Journal article

Unpredictability does not hamper nonretinotopic motion perception

The motion of parts of an object is usually perceived relative to the object, i.e., nonretinotopically, rather than in retinal coordinates. For example, we perceive a reflector to rotate on the wheel of a moving bicycle even though its trajectory is cycloidal on the retina. The rotation is perceived because the motion of the object (bicycle) is discounted from the motion of its parts (reflector). It seems that the visual system can easily compute the object motion and subtract it from the part motion. Bikes move usually rather predictably. Given the complexity of real-world motion computations, including many ill-posed problems such as the motion correspondence problem, predictability of an object's motion may be essential for nonretinotopic perception. Here, we used the Ternus-Pikler display to investigate this question. Performance was not impaired when contrast polarity, shape, and motion trajectories changed unpredictably. Our findings suggest that predictability is not crucial for nonretinotopic motion processing.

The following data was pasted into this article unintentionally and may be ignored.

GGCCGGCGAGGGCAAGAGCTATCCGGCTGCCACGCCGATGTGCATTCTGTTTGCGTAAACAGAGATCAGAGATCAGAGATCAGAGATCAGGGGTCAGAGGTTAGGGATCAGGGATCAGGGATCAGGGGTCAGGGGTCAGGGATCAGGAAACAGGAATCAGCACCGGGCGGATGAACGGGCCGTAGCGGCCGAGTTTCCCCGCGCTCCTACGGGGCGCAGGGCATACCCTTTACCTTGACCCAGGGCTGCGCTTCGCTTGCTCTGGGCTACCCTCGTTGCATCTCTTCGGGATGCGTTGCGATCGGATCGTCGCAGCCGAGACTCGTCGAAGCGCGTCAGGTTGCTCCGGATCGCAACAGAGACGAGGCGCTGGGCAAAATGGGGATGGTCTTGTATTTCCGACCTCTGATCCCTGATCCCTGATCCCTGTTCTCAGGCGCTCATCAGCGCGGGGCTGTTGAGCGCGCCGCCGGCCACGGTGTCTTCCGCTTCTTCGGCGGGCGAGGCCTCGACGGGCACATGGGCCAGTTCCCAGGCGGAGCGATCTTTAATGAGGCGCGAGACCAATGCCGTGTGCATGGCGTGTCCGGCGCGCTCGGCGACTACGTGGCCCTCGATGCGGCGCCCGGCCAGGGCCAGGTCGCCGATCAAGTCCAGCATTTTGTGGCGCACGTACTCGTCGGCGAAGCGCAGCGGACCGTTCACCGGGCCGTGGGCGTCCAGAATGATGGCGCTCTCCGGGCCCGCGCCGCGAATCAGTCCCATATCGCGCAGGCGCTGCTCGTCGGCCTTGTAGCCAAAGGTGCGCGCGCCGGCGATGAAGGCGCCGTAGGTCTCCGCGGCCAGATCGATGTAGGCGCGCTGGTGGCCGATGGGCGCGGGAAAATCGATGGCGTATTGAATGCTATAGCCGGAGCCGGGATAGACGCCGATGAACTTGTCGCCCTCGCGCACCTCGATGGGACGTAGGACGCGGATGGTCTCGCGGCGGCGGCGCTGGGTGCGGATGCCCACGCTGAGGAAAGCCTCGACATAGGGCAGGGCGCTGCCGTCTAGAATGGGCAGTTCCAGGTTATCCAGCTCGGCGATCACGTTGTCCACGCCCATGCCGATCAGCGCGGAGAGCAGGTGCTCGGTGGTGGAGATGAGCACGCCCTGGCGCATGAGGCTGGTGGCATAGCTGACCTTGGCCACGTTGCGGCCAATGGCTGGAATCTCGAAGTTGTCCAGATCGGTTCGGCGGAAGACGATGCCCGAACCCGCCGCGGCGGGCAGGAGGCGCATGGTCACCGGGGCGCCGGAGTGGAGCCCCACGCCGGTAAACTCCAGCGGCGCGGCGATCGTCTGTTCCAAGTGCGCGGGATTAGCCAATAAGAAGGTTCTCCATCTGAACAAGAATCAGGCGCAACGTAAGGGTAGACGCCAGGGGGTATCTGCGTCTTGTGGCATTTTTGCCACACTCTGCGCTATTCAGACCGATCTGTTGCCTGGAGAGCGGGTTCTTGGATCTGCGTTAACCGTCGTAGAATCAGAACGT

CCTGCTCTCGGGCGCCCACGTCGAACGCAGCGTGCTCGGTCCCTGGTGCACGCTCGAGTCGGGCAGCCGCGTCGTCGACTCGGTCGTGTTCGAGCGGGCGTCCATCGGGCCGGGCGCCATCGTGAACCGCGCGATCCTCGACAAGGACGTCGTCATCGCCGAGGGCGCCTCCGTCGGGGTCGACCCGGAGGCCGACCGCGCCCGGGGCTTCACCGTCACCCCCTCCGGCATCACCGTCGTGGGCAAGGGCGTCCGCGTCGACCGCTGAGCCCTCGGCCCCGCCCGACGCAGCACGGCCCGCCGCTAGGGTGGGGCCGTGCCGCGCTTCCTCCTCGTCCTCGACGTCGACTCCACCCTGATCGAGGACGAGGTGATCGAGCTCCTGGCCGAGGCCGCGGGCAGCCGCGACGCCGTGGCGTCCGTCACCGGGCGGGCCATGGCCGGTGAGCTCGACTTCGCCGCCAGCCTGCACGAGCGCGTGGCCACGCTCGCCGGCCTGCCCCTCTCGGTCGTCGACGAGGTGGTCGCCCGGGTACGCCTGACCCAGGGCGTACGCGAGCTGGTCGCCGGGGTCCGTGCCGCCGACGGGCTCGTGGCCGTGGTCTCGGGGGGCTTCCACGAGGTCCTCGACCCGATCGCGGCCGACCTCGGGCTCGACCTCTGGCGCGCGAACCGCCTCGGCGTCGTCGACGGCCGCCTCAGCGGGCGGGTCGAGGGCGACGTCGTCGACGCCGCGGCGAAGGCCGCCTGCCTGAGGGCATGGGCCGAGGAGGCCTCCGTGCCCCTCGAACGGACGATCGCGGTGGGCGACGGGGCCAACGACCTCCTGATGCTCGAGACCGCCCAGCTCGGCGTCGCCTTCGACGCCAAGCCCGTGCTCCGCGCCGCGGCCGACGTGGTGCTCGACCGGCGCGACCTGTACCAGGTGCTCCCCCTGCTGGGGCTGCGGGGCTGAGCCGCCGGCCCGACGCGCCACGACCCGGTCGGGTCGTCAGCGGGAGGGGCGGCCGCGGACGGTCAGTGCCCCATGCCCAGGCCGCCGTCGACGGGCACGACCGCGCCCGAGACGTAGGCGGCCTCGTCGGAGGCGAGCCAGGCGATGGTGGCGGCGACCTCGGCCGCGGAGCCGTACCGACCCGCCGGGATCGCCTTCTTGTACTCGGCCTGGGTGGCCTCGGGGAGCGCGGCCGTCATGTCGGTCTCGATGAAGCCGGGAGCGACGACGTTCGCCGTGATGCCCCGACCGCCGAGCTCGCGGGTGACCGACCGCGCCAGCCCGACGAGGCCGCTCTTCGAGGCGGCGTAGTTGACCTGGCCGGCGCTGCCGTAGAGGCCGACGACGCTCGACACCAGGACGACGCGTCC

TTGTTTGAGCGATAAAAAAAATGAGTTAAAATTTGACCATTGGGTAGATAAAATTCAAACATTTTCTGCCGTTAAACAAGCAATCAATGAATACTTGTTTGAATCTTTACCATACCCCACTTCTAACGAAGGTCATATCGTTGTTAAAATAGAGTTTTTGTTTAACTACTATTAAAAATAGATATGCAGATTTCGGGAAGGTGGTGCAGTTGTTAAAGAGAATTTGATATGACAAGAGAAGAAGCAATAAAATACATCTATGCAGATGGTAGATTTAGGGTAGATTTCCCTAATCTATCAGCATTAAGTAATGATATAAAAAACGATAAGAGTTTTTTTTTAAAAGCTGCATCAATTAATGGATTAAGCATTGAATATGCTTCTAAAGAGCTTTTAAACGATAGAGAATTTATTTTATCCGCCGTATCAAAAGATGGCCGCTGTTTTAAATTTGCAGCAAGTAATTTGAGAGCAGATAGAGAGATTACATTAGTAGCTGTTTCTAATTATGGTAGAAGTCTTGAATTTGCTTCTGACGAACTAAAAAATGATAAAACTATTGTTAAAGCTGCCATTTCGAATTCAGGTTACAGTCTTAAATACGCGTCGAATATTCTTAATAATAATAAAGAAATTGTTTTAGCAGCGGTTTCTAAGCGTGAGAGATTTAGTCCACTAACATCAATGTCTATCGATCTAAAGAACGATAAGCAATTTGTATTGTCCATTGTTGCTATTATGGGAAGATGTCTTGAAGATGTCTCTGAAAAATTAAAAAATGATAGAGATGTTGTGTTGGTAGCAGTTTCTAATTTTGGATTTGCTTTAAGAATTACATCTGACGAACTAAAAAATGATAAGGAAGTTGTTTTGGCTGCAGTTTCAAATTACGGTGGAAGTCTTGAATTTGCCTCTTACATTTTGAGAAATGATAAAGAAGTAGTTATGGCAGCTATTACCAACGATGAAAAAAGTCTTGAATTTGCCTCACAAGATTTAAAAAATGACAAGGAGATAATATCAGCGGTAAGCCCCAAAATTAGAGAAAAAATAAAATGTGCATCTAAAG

Related material